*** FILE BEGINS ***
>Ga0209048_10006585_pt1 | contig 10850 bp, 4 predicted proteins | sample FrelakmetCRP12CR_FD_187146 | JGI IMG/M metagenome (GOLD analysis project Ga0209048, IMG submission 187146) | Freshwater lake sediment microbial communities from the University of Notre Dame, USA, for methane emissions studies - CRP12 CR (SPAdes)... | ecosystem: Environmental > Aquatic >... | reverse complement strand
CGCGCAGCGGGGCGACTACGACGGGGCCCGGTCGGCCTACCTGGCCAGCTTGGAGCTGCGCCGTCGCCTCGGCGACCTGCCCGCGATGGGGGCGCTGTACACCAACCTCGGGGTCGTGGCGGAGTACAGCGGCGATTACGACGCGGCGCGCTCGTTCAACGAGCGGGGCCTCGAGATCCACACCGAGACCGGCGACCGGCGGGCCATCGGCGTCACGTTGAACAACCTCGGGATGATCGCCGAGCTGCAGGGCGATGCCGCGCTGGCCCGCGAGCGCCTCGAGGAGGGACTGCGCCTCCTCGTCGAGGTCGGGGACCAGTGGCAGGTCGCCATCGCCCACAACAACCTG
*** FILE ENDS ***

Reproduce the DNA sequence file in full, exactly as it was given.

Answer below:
>Ga0209048_10006585_pt1 | contig 10850 bp, 4 predicted proteins | sample FrelakmetCRP12CR_FD_187146 | JGI IMG/M metagenome (GOLD analysis project Ga0209048, IMG submission 187146) | Freshwater lake sediment microbial communities from the University of Notre Dame, USA, for methane emissions studies - CRP12 CR (SPAdes)... | ecosystem: Environmental > Aquatic >... | reverse complement strand
CGCGCAGCGGGGCGACTACGACGGGGCCCGGTCGGCCTACCTGGCCAGCTTGGAGCTGCGCCGTCGCCTCGGCGACCTGCCCGCGATGGGGGCGCTGTACACCAACCTCGGGGTCGTGGCGGAGTACAGCGGCGATTACGACGCGGCGCGCTCGTTCAACGAGCGGGGCCTCGAGATCCACACCGAGACCGGCGACCGGCGGGCCATCGGCGTCACGTTGAACAACCTCGGGATGATCGCCGAGCTGCAGGGCGATGCCGCGCTGGCCCGCGAGCGCCTCGAGGAGGGACTGCGCCTCCTCGTCGAGGTCGGGGACCAGTGGCAGGTCGCCATCGCCCACAACAACCTG